Lois Greene Stone, writer and poet, has been syndicated worldwide. Poetry and personal essays have been included in hard & softcover book anthologies. Collections of her personal items/ photos/ memorabilia are in major museums including twelve different divisions of The Smithsonian.
MENDING BROKEN HEARTS AS WE MOPPED UP THE FLOOR
My mother slowly shook her head from side to side, sighed, then picked up a string mop and began allowing fibers to soak up water.
"Mom?" I called from the top of the basement stairs. "You down there?"
"Yes." The voice was a monotone.
"Yes." My mother's tone was unchanged. "The washer's overflowed again."
"Could use it."
I was hoping my mother would give the usual response of 'no, I don't need help but thanks', and I only asked because I expected a 'no'. I called, "Be right there."
My mother was wringing fluid from the mop threads into a basement sink, where wash water was supposed to drain. She then let the mop absorb from the floor, and repeated hand-wringing. Soap suds spewed from around the front circular door of the Bendix machine.
"Want me to use towels? Or I can lay myself on the floor and saturate my clothing." I quipped.
"Maybe it was easier before gadgets. No. I don't really mean that. I'm just weary today." Dots of perspiration formed on my mother's temples.
"Daddy always bought things to improve our living. That washer was a new invention when we moved into this house." My mother stood erect. Mop strings spread out helplessly and she pressed hard on the yellow-painted wooden handle.
I dropped rags, fascinated with the rapid acceptance of fluid, and tried to pretend I didn't notice her emotional pain.
"Watch your hem, Lois."
"Too late." I'd squat to lift rags to wring them in a bucket.
My mother looked wistful and began rocking her body by leaning on the mop handle. "I miss him." She said those words almost in a whisper.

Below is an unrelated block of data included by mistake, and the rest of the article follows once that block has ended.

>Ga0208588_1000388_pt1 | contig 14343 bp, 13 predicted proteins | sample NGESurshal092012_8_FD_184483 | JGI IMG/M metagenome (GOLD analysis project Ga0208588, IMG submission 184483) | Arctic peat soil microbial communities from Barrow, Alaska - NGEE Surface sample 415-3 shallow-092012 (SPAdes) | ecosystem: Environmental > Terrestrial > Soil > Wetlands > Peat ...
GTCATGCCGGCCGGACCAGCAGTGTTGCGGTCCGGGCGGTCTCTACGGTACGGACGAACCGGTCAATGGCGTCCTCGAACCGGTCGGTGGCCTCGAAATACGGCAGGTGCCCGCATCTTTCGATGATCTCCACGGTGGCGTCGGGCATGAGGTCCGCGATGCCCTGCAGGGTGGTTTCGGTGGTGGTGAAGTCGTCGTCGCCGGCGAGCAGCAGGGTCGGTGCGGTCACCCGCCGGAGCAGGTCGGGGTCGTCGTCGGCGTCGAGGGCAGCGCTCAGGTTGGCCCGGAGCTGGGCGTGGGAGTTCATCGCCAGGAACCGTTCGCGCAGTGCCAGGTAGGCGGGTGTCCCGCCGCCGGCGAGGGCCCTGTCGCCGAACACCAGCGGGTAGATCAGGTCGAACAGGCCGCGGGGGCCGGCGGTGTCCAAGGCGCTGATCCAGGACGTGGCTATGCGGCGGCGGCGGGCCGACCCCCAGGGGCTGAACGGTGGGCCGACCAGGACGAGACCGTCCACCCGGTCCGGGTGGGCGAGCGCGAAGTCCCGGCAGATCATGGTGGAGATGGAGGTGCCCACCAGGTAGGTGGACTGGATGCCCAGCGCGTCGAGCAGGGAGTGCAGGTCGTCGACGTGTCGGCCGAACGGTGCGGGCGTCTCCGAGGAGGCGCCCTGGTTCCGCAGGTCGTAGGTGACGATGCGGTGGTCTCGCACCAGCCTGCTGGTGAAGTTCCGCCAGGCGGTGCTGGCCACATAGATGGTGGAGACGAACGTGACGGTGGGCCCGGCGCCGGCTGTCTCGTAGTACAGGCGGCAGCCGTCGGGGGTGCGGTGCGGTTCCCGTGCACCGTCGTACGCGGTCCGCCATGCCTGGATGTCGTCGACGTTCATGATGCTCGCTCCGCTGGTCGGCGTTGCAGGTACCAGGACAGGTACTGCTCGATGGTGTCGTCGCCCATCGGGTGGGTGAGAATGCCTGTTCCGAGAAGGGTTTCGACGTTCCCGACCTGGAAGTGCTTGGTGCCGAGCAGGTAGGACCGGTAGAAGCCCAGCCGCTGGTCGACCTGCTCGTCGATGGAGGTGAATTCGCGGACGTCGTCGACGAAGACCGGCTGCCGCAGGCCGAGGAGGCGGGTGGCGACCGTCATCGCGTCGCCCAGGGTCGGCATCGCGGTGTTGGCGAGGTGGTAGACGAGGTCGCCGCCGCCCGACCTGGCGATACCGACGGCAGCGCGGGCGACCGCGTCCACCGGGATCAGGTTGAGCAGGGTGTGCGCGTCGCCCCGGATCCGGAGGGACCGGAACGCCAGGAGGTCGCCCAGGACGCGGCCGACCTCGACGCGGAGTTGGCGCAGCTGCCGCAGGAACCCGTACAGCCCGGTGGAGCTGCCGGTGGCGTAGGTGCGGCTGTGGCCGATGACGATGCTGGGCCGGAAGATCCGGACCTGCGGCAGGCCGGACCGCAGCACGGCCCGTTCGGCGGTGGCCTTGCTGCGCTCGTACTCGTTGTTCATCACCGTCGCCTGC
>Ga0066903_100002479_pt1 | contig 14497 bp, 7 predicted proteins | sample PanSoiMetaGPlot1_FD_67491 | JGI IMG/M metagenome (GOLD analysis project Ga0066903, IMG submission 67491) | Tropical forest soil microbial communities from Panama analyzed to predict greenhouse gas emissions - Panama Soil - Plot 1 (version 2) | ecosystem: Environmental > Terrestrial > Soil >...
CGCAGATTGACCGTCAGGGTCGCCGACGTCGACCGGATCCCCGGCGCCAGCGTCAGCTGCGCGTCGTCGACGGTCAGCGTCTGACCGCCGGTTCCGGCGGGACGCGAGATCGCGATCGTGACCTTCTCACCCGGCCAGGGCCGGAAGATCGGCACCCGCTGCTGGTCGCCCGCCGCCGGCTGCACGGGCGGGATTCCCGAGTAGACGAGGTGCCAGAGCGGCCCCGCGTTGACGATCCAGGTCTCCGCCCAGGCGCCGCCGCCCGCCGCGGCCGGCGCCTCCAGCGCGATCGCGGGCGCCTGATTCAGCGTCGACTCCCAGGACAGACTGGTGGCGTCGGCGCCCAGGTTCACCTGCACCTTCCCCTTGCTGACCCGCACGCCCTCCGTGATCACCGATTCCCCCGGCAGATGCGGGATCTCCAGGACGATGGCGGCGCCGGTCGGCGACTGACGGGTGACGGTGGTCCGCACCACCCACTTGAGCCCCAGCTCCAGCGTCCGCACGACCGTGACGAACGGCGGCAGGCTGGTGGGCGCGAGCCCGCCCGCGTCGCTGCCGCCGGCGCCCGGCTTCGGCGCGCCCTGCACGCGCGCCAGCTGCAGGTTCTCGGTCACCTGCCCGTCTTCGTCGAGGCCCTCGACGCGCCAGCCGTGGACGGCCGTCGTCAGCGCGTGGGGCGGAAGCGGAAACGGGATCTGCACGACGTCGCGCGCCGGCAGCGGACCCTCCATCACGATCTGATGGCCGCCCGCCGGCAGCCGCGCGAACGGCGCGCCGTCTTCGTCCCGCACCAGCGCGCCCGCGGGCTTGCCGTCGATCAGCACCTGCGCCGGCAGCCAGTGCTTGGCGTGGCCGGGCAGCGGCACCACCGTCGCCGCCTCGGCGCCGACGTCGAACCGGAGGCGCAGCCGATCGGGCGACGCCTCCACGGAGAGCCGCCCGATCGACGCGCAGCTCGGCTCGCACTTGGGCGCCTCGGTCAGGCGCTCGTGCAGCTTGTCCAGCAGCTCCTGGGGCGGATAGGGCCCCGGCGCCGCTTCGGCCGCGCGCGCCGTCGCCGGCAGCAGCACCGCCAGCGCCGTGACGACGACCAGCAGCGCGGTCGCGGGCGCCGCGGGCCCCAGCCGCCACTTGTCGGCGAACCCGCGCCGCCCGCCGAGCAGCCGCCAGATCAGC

"Mom." I squeezed water from my hem. "Let's you and I paint this room aqua. How about it? These concrete blocks are just too grey."
"Concrete is porous." My mother began to instruct, her pattern during my childhood, but caught herself. "It soaks up paint so you have to go over and over the same area."
"So what? We'll have a project together and some private time. Like we used to have in the car where we had personal talks." I felt my mother really could use a distraction and a 'project'. So it'll take forever, and be more dirty-work than creative, I began to notice quiet signals of need my widow-mother tried so hard not to show. "Maybe I can get after-school club credit like I used to get good-deed points when I was in the Brownies." I forced my voice to sound cheery.
"Do you remember those talks in the car?" My mother's hazel eyes focused on my face. "How special those moments were when we talked about the very private things you were feeling. Imagine," she shook her head gently, "you and I simply left the house and just went into the garage and sat in the car."
"It was secluded, Mom." I liked that she always made time for me, away from the house, phone, my sisters, even though 'away' was as far as the attached garage. "You always kept my secrets, and you never made me feel silly talking about pre-teen anxieties or even my dreams about my future."
"Why shouldn't I keep secrets!" My mother began mopping again. "And you never said anything silly. Young, maybe, but that's what being a young girl is all about. You can make mountains out of molehills and not get ridiculed."
I suddenly needed to say 'thanks' but the words didn't come out. Why is it so hard to actually say, as if I didn't want to give her the satisfaction of hearing it? "You really gave me a great childhood," I blurted out remembering the bales of hay I brought downstairs for a western-theme party, and she never complained about either the mess or the smell.
I realized that I could now give her 'using time' so she might possibly talk about personal feelings with me doing the listening.
My mother reached out and stroked my soft cheek. She smiled causing crinkles to form on the outer parts of her eyes, and I knew the smile was real. Just as she understood pre-teen silliness, I knew she was aware I loved her even though I didn't vocalize it. "Lois. I'd like to paint the walls aqua with you. But," she then seemed less weary, "let's get this flood mopped up first."
©1995 The Christian Science Monitor
reprinted December 31, 2010 The Jewish Press